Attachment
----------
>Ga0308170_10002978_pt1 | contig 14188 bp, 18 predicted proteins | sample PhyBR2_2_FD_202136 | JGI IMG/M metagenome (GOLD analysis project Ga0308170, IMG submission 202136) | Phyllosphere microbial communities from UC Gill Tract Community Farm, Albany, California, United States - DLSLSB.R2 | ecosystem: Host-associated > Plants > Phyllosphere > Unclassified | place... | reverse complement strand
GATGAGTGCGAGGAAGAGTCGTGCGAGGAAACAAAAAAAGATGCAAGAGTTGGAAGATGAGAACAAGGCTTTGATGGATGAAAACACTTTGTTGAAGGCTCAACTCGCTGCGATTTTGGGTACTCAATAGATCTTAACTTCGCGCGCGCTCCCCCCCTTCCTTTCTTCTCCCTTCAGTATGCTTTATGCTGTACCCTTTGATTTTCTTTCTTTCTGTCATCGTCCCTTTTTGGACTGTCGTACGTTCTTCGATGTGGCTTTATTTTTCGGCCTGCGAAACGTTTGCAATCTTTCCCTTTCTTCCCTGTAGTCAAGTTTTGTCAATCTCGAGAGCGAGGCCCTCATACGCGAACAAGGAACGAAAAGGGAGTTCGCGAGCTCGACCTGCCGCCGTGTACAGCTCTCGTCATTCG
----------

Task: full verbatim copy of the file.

>Ga0308170_10002978_pt1 | contig 14188 bp, 18 predicted proteins | sample PhyBR2_2_FD_202136 | JGI IMG/M metagenome (GOLD analysis project Ga0308170, IMG submission 202136) | Phyllosphere microbial communities from UC Gill Tract Community Farm, Albany, California, United States - DLSLSB.R2 | ecosystem: Host-associated > Plants > Phyllosphere > Unclassified | place... | reverse complement strand
GATGAGTGCGAGGAAGAGTCGTGCGAGGAAACAAAAAAAGATGCAAGAGTTGGAAGATGAGAACAAGGCTTTGATGGATGAAAACACTTTGTTGAAGGCTCAACTCGCTGCGATTTTGGGTACTCAATAGATCTTAACTTCGCGCGCGCTCCCCCCCTTCCTTTCTTCTCCCTTCAGTATGCTTTATGCTGTACCCTTTGATTTTCTTTCTTTCTGTCATCGTCCCTTTTTGGACTGTCGTACGTTCTTCGATGTGGCTTTATTTTTCGGCCTGCGAAACGTTTGCAATCTTTCCCTTTCTTCCCTGTAGTCAAGTTTTGTCAATCTCGAGAGCGAGGCCCTCATACGCGAACAAGGAACGAAAAGGGAGTTCGCGAGCTCGACCTGCCGCCGTGTACAGCTCTCGTCATTCG